Impostor Cities - Peter Sealy - Angels in No Man’s Land

Angels in No Man’s Land

Peter Sealy

Philippe Le Tellier, shooting of the film The Spy Who Came in From the Cold, 1963. Source: Paris Match Archive. Courtesy of Getty Images.

Impostor Cities
December 2023

Martin Ritt’s 1965 adaptation of John Le Carré’s The Spy Who Came in from the Cold opens at Berlin’s Checkpoint Charlie, one of the then-divided city’s few permitted crossing points. From our very first glimpse of the tangled barbed wire atop a roughly cemented cinder-block wall, we feel we are looking at Berlin. The harsh sodium lights glaring upon the glistening cobblestones and poised barrier arms join with impassively waiting soldiers and ominous blockhouses to confirm our supposition. We read “YOU ARE LEAVING THE AMERICAN SECTOR” on the multilingual sign and know we are in Cold War Berlin.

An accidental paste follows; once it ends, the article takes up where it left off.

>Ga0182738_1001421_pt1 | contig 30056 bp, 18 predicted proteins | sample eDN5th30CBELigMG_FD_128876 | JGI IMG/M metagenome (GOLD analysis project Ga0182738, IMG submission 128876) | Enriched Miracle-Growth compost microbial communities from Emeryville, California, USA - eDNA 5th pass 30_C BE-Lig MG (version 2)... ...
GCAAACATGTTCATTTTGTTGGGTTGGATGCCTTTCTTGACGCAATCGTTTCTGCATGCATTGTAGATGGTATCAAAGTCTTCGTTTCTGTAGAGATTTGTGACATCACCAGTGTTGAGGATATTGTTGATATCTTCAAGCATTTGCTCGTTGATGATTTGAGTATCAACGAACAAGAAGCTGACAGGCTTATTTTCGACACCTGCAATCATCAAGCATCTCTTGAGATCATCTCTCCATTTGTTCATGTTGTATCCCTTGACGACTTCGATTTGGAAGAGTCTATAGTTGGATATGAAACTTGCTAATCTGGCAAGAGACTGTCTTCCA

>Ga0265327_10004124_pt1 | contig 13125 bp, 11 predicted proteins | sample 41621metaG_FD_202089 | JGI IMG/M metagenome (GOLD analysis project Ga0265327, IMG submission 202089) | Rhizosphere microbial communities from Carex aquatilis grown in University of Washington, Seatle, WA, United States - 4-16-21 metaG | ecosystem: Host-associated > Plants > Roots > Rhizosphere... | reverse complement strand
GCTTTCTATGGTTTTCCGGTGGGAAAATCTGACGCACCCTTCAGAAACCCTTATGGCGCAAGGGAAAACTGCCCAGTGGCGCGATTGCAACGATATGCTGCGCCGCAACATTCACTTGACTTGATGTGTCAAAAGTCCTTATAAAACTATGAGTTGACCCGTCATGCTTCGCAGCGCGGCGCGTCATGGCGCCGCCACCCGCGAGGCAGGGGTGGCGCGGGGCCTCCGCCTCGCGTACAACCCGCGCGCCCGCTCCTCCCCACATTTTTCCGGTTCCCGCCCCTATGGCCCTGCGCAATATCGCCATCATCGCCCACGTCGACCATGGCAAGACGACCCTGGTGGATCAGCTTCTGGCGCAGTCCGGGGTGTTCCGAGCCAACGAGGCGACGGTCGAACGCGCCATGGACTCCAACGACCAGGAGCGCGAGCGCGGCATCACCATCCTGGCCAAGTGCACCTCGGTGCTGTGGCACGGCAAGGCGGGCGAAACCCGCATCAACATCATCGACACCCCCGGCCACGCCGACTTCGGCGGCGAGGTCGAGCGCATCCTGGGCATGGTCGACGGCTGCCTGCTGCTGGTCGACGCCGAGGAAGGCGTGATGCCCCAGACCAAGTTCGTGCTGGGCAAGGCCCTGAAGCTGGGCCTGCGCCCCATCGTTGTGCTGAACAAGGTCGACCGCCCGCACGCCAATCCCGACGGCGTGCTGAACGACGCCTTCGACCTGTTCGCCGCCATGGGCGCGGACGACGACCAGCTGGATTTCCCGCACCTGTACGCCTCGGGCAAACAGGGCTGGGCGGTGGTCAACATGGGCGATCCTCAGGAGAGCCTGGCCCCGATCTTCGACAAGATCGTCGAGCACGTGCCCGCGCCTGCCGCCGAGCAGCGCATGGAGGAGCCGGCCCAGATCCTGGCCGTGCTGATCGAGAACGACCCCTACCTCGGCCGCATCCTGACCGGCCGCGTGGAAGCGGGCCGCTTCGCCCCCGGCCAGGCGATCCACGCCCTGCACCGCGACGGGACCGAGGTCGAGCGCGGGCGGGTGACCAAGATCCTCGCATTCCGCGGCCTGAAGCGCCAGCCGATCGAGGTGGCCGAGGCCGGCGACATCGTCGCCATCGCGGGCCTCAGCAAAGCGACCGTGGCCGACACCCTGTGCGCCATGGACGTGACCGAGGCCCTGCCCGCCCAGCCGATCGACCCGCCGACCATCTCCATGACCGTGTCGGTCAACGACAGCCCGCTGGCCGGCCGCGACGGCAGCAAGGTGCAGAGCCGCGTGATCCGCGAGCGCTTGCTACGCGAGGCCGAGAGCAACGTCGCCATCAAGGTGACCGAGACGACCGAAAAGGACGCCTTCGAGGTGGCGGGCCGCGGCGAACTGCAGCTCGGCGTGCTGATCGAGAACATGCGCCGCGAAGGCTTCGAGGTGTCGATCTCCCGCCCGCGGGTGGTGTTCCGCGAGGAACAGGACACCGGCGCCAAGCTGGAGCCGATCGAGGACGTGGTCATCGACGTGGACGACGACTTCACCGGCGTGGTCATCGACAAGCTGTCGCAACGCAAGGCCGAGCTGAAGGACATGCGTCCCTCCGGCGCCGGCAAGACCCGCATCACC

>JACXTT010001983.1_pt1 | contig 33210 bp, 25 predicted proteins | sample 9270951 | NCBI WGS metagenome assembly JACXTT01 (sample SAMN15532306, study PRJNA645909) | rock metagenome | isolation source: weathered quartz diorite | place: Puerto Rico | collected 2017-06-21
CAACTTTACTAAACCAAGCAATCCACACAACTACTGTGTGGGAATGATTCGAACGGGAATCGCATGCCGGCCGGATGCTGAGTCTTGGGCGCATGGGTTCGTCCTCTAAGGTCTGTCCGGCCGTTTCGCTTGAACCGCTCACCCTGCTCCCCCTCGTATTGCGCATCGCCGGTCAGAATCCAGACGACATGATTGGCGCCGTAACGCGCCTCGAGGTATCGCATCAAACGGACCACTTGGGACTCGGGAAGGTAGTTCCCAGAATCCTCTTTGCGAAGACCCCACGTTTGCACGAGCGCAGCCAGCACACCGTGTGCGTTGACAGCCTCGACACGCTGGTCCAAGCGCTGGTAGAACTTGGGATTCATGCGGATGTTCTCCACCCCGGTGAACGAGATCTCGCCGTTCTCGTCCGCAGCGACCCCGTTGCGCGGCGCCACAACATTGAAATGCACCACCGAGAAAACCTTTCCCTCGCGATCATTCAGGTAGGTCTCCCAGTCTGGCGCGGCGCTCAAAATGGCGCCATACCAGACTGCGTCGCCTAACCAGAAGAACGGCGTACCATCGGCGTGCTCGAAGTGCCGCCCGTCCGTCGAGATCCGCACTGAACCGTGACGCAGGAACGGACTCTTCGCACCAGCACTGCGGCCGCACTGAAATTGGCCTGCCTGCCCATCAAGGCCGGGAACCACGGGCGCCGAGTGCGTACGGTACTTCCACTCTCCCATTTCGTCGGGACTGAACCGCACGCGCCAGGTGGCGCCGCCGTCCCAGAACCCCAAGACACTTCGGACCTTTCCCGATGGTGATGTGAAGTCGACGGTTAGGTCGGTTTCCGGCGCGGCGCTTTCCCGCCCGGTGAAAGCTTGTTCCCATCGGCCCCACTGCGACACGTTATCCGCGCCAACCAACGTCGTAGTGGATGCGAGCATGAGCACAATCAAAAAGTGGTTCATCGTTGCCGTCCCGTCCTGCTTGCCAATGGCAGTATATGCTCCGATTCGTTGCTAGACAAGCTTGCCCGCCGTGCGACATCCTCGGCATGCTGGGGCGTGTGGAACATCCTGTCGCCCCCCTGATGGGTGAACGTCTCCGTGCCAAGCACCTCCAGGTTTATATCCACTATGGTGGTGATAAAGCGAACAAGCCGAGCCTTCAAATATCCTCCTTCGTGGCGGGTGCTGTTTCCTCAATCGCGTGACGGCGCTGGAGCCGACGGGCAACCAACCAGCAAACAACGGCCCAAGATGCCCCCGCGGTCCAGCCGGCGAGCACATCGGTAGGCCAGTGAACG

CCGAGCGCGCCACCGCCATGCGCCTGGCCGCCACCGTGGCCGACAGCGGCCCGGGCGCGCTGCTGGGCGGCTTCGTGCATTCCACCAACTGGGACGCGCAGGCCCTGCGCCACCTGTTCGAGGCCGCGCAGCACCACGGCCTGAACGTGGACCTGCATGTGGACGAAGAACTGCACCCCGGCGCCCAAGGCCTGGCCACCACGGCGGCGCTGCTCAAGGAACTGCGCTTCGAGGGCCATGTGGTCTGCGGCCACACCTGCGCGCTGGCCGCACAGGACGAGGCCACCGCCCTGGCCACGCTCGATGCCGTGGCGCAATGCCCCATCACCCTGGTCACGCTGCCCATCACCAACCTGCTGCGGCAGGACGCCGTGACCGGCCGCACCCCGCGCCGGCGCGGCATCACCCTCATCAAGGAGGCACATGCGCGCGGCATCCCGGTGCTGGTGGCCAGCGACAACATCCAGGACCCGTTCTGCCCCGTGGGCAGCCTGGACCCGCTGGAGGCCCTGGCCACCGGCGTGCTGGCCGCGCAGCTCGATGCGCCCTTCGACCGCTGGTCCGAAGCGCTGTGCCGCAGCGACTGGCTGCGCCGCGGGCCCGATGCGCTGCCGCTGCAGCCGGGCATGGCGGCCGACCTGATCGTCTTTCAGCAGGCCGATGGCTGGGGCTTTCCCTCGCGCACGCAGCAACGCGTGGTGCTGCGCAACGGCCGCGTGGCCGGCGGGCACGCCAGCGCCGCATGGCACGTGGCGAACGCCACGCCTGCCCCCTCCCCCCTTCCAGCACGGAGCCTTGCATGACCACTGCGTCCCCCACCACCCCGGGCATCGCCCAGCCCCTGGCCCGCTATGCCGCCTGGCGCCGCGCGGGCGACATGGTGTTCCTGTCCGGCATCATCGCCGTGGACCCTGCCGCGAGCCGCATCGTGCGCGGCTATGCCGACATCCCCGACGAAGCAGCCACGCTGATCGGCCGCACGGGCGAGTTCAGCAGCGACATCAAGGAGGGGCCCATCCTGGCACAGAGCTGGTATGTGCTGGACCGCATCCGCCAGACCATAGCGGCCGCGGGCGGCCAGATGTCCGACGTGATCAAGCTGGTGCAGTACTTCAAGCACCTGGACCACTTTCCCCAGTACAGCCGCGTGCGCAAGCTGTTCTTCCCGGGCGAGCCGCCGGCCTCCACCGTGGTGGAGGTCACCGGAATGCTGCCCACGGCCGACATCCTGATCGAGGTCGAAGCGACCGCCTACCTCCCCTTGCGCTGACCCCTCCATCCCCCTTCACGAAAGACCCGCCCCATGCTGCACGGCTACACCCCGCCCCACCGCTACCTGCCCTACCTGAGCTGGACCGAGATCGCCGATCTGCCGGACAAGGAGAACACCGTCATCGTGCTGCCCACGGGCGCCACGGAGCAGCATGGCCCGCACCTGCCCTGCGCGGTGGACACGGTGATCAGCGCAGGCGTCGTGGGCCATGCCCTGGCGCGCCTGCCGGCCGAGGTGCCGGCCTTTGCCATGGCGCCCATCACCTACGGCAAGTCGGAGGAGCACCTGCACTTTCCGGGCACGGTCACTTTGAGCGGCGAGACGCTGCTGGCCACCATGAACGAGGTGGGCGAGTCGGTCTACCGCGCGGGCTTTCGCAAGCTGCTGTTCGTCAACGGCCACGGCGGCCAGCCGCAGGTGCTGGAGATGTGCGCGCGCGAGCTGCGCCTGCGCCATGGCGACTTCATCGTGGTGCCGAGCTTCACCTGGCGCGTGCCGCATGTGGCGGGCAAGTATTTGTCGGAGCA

Except we aren’t. This ersatz version of Checkpoint Charlie was built in Dublin’s Smithfield Market Square. It should not be a surprise that the actual Berlin Wall was out of bounds for filming in 1965, especially since the film’s tragic final scene takes place at a different, even more inaccessible locale: the inner, East German side of the wall. While North Dublin in the 1960s may have shared much of Berlin’s sooty grimness and careworn appearance, the re-constructed checkpoint looks very little like the Berlin original. Many of the same elements are present, but their configuration is quite different, as are the neighboring buildings.